The farm’s waste systems were curated to match their usage, so most food scraps go to the goats or become compost. Even used toilet water goes back into the ground. I wished my high school had waste systems just like the one the farm uses. Instead, whenever our untouched food was tossed into trash bins, we were contributing to landfills. 
“Everything feels so perfect,” I told my clubmates as we ate rotini salad, butternut soup and wild rice for lunch. “It’s like we’re watching a utopian novel come to life.” 
This unsettling feeling intensified once I noticed the farm folk didn’t look like us. 
I didn’t want to think about race. I was scared to enter territory I didn’t understand well. Nevertheless, race changes how food and environmentalism are experienced and perceived. The members of my environmental club were Chinese, Vietnamese, Filipino and Latino. Nobody from the farm had our cultural backgrounds and experiences. Nobody there looked like us. People like us — minorities from low-income backgrounds — were thought to not care about the environment, according to my environmental studies classes, because our concerns revolved around surviving from paycheck to paycheck.
However, low-income families prioritizing more immediate concerns over the environmental ones is often untrue. Minority community members from low-income backgrounds tend to rise up to defend their rights, demanding for a clean and safe environment. Our communities disproportionately suffer more from incidents of injustice and environmental racism. Our communities do not often have the privilege of resources to choose between fight and flight. 

College compromises 

I discovered low-waste chef Max La Manna on his Instagram, where he shared tips about food waste such as making something edible from food waste and regrowing grocery produce on his windowsill. Now, wherever I move, water-rooting plants take over windowsills, balconies and patios.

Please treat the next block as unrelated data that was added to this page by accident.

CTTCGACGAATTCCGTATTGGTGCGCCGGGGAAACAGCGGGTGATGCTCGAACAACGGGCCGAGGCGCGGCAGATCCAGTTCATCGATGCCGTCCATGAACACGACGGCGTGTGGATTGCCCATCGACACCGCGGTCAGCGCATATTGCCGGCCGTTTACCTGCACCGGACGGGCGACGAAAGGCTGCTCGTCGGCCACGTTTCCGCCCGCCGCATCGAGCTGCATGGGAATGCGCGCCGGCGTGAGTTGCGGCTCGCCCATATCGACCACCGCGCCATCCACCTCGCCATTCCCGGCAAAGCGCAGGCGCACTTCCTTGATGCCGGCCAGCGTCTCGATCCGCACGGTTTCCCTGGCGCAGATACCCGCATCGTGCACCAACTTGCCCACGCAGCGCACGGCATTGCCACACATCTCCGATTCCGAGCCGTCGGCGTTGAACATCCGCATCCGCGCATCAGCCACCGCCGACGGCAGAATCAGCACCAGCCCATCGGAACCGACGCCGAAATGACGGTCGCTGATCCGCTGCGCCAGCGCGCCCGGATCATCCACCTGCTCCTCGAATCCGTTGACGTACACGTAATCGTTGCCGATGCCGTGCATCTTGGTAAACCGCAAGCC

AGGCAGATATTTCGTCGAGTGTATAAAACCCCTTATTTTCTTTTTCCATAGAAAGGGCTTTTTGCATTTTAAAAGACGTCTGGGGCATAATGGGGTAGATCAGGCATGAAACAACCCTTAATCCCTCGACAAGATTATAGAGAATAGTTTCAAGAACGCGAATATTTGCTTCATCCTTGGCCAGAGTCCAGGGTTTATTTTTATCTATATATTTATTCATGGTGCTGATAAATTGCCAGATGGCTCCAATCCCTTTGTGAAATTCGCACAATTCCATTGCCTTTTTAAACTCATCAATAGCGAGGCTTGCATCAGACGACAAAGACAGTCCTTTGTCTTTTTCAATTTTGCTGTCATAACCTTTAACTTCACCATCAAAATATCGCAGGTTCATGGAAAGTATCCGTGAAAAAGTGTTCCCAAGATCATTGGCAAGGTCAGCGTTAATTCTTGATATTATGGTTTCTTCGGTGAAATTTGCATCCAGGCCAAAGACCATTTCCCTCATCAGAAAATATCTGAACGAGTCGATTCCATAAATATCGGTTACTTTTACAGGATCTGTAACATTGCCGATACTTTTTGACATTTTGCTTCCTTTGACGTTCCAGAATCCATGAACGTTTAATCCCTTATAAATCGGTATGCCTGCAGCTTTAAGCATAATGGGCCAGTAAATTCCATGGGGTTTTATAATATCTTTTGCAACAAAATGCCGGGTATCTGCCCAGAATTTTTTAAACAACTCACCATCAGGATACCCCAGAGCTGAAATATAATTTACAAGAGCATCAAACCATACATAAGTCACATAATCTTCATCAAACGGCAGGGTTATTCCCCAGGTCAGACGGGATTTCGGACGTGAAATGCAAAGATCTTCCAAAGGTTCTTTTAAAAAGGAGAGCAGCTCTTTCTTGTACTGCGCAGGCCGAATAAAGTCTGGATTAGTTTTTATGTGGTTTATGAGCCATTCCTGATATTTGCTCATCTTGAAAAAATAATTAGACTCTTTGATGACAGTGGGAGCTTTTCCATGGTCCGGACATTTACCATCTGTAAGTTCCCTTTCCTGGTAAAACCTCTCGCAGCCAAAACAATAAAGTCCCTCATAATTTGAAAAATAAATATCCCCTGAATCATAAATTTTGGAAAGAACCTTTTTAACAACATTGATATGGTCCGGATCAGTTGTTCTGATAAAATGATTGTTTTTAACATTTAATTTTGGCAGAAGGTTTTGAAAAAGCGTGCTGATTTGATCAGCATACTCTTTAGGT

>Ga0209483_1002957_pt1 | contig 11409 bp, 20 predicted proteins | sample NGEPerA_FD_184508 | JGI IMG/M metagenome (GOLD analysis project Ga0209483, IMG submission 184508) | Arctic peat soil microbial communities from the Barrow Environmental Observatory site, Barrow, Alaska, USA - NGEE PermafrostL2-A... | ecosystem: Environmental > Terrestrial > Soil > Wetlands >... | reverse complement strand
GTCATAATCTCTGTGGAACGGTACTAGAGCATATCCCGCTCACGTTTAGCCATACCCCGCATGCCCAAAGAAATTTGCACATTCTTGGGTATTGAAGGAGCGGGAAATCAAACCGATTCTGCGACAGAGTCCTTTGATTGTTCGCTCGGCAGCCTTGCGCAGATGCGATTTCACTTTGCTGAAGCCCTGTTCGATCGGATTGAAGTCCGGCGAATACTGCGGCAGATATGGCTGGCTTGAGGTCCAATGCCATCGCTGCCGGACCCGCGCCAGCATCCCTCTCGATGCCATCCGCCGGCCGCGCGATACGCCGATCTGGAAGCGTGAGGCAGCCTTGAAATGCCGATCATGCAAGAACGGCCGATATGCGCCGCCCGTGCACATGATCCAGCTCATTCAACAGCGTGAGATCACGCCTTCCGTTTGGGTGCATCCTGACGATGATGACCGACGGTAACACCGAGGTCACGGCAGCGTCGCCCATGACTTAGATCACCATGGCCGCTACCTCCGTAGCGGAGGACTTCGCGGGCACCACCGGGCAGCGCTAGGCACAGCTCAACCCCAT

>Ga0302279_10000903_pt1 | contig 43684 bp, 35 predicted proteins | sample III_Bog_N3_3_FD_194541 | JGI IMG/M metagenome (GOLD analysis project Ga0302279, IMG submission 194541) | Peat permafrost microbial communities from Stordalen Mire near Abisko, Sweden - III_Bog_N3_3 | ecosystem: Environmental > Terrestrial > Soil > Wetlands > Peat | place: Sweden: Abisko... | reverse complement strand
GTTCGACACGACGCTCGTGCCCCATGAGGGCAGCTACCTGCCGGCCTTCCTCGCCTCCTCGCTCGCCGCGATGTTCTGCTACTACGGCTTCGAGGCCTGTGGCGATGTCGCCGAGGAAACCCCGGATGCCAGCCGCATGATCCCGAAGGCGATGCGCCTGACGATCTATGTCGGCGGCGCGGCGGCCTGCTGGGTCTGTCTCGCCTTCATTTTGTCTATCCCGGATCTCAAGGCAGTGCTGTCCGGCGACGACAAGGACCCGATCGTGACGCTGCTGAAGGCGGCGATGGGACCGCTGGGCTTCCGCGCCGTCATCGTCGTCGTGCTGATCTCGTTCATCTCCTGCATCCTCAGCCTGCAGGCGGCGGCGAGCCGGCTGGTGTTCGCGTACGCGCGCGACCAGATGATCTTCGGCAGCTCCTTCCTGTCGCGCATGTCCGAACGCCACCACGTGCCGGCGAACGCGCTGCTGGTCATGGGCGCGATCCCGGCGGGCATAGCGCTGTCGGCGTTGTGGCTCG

Scallions — two inches snipped from a recent grocery haul — grow slowly, and when I would empty their water into the sink, there was a smell of savory with a subtle water rot. The roots were bloated; a translucent slime coated the tips. The leaves were wrinkled and hoarse. I imagined them praying for autumn rain, so I spritzed them and my dragon fruit, my tomato plant and my Food Bank sprouts. 
I chose to honor my scallions this way because as an Asian American, scallions are my salt and pepper. Mami taught me how to fold them into her scallion pancakes (resembling mo banh xeo with creamy coconut milk), beat them in eggs for flavor and sprinkle them in fried rice for an exciting crunch. Scallions always have a home in my family’s supermarket shopping cart.
Whenever Mami surprised me with a visit from Los Angeles, the four-for-a-dollar scallions and other Asian staples found a way into my fridge as well. I am thankful. Even with food stamps, I am hesitant to purchase scallions at the grocery stores in Santa Barbara, where each scallion costs a dollar. There is not enough demand or interest from the affluent, white community here, and compared to Los Angeles, there aren’t enough Asian communities. It is cheaper to wait for my mom’s visits or to regrow them with water.
Using the scallions that Mami once brought, a housemate made scallion pancakes on our kitchen island the length of a skee-ball machine. His recipe smacked of umami. He seared his scallions in oil before brushing his dough with this oil to form more flavorful flaky layers. We dipped our pancakes in hoisin sauce, a vegan sauce that usually accompanies seafood. 
These shared moments over food remind me why I regrew my scallions and buried them in my food scraps bin, why I became an environmentalist. Yet I am still trying to figure out what direction I want to take. At the 50th anniversary celebration of my university’s environmental program, the successful environmentalists I met said they have faith in me, that my passions give me a unique position and that chasing a career in environmentalism will make the world a better place. I believe them. One day, I hope to go back to my high school and give it the food waste system it deserves.
[1] too much trouble
[2] dragon fruit babies